The day after I mentally committed to drive x-country, even if that meant taking my trusty but aged Toyota Corolla and tent camping all the way, the ideal vehicle showed up ~ in Texas. It was posted to Craig's List in San Francisco, however. Clearly, a spiritual test. I was the first to phone, the van seemed to meet all my specs, and I made plans to drive the 1300 miles (across the desert, no air conditioning) in 3 days.

As usual, the trip opened me in ways being stationary does not. While my body has rarely felt so abused, coursing through 100+ degree heat on almost no sleep or food, I simultaneously reaped numerous gifts, deepening my trust and surrender:

• Pulling into Ventura at 7 pm, timing my arrival as near as possible to receive a haircut from my former hair stylist (who is also a professional children's clown ~ and the one who shaved my head 6 years ago!), all avenues appeared blocked. Lucy had not shown up by 9 pm or returned my calls (turned out she got food poisoning that afternoon ~ and had left a note for me on her door, which I somehow failed to find). I also seemingly had no place to sleep. I remembered Lake Casitas near Ojai (about 12 miles away) and headed there, but couldn't find the turn-off where I'd thought it ought to be. Pulled into a gas station and went into the store to ask directions. There's my friend Phil working the counter. (When I lived in Ojai, he was doing graphic design and writing, but tough times prompted this temporary job.) For some reason (needing to catch up with Phil?) the Lake campground was closed, so Phil offered his couch, and I drove to his place, met his housemate, and prepared to get some shut-eye.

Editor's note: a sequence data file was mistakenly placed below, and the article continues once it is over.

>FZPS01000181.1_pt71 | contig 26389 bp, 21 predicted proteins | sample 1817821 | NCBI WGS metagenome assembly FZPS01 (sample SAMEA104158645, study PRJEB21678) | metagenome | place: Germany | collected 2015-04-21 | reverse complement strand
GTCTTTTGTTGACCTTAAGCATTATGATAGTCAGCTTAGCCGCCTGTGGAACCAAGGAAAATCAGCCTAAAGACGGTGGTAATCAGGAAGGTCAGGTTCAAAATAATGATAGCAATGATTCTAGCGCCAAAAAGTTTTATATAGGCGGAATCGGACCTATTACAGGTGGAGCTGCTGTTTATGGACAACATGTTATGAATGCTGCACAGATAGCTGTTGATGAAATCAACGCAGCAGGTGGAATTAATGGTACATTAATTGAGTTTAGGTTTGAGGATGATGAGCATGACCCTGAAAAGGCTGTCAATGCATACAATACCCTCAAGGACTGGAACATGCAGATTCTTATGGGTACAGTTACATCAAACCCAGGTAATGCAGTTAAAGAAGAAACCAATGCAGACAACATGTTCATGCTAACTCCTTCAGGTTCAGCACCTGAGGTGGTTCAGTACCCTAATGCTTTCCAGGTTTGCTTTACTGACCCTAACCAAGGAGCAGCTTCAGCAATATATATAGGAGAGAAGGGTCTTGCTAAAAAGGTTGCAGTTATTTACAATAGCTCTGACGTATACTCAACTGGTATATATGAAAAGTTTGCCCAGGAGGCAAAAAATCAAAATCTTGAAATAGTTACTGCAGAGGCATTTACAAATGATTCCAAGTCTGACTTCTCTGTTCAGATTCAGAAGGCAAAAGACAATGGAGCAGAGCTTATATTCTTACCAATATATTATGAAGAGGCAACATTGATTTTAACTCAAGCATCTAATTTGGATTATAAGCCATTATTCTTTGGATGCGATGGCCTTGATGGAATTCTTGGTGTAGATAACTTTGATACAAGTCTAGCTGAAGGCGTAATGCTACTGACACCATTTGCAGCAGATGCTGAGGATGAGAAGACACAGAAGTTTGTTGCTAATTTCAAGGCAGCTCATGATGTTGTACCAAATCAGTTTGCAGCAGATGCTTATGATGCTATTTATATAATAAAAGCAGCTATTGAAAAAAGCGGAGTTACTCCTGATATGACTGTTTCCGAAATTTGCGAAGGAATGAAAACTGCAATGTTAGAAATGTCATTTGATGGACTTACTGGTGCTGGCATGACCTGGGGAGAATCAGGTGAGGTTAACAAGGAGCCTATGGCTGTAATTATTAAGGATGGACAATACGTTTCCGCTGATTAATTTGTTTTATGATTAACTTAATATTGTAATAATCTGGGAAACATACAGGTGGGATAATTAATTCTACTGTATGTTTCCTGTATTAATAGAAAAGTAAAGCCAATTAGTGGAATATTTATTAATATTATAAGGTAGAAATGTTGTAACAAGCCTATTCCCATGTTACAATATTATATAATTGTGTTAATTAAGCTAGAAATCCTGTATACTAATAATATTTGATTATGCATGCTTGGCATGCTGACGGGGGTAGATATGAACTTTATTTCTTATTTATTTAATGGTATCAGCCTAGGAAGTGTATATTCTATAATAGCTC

• En route to Phoenix, where I had a place to stay thanks to my departure-day Craig's post, requesting a bed or couch for the night, I stopped in a mini-mall just to get a break from the heat of the drive, and spied Wondercuts. Got my hair trimmed for the same price Lucy charges, and released another attachment: to a known hairdresser. Granted, my hairstyle's pretty easy to cut ~ and for someone who was once bald, it shouldn't have even been an issue :-) Interesting how attachments re-grow, like hair itself.

• On to Phoenix, which felt like the gift exchange it was: of the 3 people who responded to my post, Don was as eager for my visit as I was for a place to stay; he called me several times while I was en route to see what I like to eat, etc. I understood that he was lonely (his wife's been gone 4 years) and wanted to talk. I was blessed to be able to listen him into some healing around her passing, and he invited me to stay on as long as I wanted. I left in the morning, having made a new friend.